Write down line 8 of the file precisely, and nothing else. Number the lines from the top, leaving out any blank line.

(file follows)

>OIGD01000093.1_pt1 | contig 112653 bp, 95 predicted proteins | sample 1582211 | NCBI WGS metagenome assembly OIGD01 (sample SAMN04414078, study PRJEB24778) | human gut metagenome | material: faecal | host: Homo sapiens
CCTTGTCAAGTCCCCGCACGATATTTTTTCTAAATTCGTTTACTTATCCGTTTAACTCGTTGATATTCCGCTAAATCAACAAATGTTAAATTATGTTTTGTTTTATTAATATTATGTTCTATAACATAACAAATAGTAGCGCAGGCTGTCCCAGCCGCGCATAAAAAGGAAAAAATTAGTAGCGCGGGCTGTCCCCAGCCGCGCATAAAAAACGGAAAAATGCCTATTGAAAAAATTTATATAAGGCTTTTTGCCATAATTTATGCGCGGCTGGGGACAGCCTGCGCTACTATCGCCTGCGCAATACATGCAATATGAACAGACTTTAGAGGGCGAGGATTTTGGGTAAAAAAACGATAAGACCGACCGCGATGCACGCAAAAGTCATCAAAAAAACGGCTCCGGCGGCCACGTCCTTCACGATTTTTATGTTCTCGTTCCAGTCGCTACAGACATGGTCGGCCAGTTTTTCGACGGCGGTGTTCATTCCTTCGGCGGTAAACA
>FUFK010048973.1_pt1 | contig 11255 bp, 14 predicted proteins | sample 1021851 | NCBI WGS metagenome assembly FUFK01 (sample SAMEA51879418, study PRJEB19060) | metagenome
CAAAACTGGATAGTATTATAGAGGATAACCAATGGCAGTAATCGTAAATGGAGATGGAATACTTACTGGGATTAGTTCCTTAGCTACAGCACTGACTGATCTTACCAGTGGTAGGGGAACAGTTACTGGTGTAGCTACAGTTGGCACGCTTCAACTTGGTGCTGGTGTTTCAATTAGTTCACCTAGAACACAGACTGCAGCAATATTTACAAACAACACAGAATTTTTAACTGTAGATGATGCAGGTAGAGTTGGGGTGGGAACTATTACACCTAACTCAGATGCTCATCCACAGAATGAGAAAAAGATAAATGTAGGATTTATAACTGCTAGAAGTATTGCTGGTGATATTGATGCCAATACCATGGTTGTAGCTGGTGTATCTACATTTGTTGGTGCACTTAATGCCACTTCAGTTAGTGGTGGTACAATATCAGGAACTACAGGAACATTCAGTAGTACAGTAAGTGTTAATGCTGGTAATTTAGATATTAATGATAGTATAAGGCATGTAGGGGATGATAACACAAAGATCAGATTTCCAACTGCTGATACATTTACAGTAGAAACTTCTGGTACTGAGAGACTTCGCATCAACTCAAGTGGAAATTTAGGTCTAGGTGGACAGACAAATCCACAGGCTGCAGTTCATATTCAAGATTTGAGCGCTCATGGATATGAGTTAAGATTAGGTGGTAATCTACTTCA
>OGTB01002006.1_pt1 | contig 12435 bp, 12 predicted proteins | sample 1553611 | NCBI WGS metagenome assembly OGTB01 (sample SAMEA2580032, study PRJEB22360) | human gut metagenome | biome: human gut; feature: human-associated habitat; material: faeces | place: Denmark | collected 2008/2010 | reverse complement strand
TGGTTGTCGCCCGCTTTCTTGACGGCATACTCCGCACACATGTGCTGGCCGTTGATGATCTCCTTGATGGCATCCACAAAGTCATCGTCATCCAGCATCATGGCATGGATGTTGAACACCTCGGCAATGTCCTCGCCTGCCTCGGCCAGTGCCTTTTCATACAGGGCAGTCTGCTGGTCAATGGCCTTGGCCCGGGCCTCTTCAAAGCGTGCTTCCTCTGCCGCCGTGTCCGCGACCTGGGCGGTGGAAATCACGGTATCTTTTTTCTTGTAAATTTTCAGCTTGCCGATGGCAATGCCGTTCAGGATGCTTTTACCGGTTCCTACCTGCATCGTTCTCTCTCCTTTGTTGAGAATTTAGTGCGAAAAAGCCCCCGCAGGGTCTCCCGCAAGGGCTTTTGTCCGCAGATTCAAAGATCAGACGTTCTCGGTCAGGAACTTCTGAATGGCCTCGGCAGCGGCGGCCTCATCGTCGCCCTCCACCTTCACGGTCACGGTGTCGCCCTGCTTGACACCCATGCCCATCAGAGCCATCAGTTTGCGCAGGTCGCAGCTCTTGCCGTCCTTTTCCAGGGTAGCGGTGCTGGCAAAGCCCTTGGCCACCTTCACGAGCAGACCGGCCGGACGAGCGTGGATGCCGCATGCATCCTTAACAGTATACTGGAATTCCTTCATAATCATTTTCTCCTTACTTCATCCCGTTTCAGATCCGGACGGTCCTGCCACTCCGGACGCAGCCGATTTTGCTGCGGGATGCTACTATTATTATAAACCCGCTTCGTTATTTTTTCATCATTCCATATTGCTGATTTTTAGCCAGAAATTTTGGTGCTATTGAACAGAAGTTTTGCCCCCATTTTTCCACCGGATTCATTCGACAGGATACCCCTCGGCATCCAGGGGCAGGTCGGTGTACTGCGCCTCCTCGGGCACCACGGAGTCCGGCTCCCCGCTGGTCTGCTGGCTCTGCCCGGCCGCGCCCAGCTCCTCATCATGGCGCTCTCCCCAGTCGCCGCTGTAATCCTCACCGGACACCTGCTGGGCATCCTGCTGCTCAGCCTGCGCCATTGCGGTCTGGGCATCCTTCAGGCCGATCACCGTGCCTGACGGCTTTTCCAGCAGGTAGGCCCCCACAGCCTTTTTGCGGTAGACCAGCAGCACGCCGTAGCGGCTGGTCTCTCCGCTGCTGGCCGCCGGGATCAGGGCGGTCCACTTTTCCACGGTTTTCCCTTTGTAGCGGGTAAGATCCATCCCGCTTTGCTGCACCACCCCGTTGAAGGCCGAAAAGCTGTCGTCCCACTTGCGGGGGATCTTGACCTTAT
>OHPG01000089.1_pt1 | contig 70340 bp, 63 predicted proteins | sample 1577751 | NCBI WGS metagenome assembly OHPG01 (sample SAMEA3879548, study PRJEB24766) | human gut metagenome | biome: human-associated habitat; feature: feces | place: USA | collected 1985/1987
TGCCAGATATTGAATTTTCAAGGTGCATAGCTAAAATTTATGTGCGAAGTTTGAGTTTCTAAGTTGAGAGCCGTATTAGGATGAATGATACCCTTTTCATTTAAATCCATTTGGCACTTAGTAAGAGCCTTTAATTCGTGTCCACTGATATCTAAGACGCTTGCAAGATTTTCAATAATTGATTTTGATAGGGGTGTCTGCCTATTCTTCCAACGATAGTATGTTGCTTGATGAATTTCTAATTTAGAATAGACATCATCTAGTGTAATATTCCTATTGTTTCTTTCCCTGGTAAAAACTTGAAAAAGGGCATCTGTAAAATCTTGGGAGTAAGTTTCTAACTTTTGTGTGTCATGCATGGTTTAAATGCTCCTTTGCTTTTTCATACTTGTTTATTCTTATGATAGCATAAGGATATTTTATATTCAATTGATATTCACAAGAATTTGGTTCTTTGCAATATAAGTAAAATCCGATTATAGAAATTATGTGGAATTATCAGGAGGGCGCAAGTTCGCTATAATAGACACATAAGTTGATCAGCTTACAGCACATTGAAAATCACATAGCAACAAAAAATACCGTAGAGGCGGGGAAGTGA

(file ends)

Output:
TGCCAGATATTGAATTTTCAAGGTGCATAGCTAAAATTTATGTGCGAAGTTTGAGTTTCTAAGTTGAGAGCCGTATTAGGATGAATGATACCCTTTTCATTTAAATCCATTTGGCACTTAGTAAGAGCCTTTAATTCGTGTCCACTGATATCTAAGACGCTTGCAAGATTTTCAATAATTGATTTTGATAGGGGTGTCTGCCTATTCTTCCAACGATAGTATGTTGCTTGATGAATTTCTAATTTAGAATAGACATCATCTAGTGTAATATTCCTATTGTTTCTTTCCCTGGTAAAAACTTGAAAAAGGGCATCTGTAAAATCTTGGGAGTAAGTTTCTAACTTTTGTGTGTCATGCATGGTTTAAATGCTCCTTTGCTTTTTCATACTTGTTTATTCTTATGATAGCATAAGGATATTTTATATTCAATTGATATTCACAAGAATTTGGTTCTTTGCAATATAAGTAAAATCCGATTATAGAAATTATGTGGAATTATCAGGAGGGCGCAAGTTCGCTATAATAGACACATAAGTTGATCAGCTTACAGCACATTGAAAATCACATAGCAACAAAAAATACCGTAGAGGCGGGGAAGTGA